Just three months after inaugurating the Australian capital’s first Jewish ritual bath, Canberra’s local Jewish community is celebrating a new milestone: the purchase of a disused childcare center to house the city’s first Jewish preschool.

The government-owned building was officially purchased at auction on May 18, although the community had long been eyeing the vacant property as the perfect fit for a preschool run by Chabad-Lubavitch of the Australian Capital Territory. Located in the suburb of Giralang, the facility is just a five-minute walk from the Mikvah Chaya Mushka Canberra ritual bath, which opened with a community-wide ribbon-cutting ceremony in February.

Both projects moved forward under the steerage of Rabbi Aharon Serebryanski of Melbourne and thanks to “the vision and heart of local community members,” said Rabbi Dan Avital, director of Chabad-Lubavitch of the Australian Capital Territory. His wife, Naomi Avital, will direct the preschool.

Jewish childhood education in Canberra is currently limited to a Sunday Hebrew school at the Jewish Community Center and an afterschool program run by the Avitals on Tuesdays and Thursdays. The region has never had an accredited Jewish day school, something the Avitals are hoping to change with the purchase of the daycare center.

Built in 1977 and designed by renowned architect Enrico Taglietti, the 60-place childcare center will also serve as the Chabad House’s official location and its central activity hub.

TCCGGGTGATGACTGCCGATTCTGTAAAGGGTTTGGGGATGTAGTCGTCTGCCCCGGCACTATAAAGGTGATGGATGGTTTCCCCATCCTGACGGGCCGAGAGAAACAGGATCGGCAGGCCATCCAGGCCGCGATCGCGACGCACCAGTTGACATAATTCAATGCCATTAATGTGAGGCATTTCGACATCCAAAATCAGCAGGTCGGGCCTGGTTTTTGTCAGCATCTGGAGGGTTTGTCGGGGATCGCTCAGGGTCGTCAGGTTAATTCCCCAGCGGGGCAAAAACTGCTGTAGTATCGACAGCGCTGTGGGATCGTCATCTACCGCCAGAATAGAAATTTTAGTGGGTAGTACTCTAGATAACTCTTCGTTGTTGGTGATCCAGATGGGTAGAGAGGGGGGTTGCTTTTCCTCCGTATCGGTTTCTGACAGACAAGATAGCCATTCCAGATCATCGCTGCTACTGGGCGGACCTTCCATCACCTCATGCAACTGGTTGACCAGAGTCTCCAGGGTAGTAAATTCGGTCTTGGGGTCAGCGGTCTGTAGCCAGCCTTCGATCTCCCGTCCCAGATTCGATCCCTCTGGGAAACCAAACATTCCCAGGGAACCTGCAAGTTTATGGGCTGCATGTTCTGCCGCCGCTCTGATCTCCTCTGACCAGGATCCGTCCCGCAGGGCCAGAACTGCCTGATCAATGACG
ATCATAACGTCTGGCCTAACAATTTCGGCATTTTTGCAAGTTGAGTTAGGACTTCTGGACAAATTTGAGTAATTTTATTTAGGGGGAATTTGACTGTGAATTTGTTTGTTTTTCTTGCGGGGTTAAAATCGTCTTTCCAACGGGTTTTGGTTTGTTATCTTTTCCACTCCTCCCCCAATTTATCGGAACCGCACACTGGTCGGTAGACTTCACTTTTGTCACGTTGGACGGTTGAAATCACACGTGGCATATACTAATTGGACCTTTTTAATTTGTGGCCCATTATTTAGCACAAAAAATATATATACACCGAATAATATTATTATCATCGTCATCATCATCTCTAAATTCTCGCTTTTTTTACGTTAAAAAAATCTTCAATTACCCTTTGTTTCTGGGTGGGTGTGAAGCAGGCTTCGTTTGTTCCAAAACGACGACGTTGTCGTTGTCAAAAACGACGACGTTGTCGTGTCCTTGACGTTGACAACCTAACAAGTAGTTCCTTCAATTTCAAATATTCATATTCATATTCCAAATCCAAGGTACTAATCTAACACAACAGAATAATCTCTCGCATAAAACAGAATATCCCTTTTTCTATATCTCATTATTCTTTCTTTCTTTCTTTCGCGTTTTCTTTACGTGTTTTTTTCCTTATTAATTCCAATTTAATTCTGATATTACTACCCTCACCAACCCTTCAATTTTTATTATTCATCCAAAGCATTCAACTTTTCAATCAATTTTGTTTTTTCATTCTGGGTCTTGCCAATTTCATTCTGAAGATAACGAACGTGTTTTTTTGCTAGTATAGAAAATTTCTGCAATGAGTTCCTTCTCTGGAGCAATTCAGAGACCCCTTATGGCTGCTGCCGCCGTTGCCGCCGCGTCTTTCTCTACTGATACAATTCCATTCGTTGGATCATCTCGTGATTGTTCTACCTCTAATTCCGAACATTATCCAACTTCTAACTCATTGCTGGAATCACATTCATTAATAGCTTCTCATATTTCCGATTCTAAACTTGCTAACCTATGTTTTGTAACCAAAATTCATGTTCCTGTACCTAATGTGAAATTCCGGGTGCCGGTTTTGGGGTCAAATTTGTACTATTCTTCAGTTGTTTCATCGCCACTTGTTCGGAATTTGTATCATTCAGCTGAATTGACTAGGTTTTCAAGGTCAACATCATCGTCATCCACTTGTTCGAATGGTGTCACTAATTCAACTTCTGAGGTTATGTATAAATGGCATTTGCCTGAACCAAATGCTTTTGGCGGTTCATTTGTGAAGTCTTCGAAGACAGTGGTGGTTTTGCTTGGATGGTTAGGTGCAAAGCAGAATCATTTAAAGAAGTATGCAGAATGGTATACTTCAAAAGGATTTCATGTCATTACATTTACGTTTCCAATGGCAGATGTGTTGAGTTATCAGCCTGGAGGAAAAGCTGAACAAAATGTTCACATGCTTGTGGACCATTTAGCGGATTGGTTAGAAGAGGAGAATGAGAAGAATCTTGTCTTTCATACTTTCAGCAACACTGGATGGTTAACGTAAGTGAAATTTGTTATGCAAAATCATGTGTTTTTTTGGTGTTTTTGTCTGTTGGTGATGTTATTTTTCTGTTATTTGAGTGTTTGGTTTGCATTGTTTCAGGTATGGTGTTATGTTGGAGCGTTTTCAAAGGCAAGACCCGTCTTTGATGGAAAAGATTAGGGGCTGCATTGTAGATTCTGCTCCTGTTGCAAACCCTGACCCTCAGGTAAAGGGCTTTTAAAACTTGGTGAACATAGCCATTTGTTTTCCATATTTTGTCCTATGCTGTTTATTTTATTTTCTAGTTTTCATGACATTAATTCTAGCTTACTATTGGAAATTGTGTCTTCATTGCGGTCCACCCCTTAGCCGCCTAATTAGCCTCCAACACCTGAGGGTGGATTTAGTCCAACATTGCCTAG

“The building hasn’t been used by anyone for years, so some maintenance needs to be done,” said Avital. “We’re hoping to have it up and running within 12 months, by the start of the next school year,” which would mean the end of February 2012, since Australian summers run from December to February.

Built in 1977, the new childcare center should be open by February 2012.
Built in 1977, the new childcare center should be open by February 2012.

The Avitals estimate there are between 30 and 40 Jewish children of preschool age in the Canberra region, which tends to attract young professionals.

“It’s a very young community, and that’s one of the reasons we pursued the preschool so strongly,” said the rabbi. “There’s a large group of families with young children. This preschool is going to be fully accredited and staffed with professional teachers to meet every state regulation and guideline.”

The purchase date coincided with the minor holiday known as Pesach Sheni, or the “Second Passover,” a day provided by the Torah for someone who was unable to bring the Paschal sacrifice in its appointed time to have a second opportunity. Today, the day symbolizes inclusion and second chances, a fitting metaphor for the new school, explained Avital.

“Canberra is the seat of government and public service; it’s an important city,” said the rabbi. “And yet it hasn’t had any full time Jewish educational facility, and that’s something significant we can provide now.

“The message of Pesach Sheni is that nobody should be left behind,” he added. “Likewise, the goal of this initiative is that every Jew should have the opportunity to receive a Jewish education.”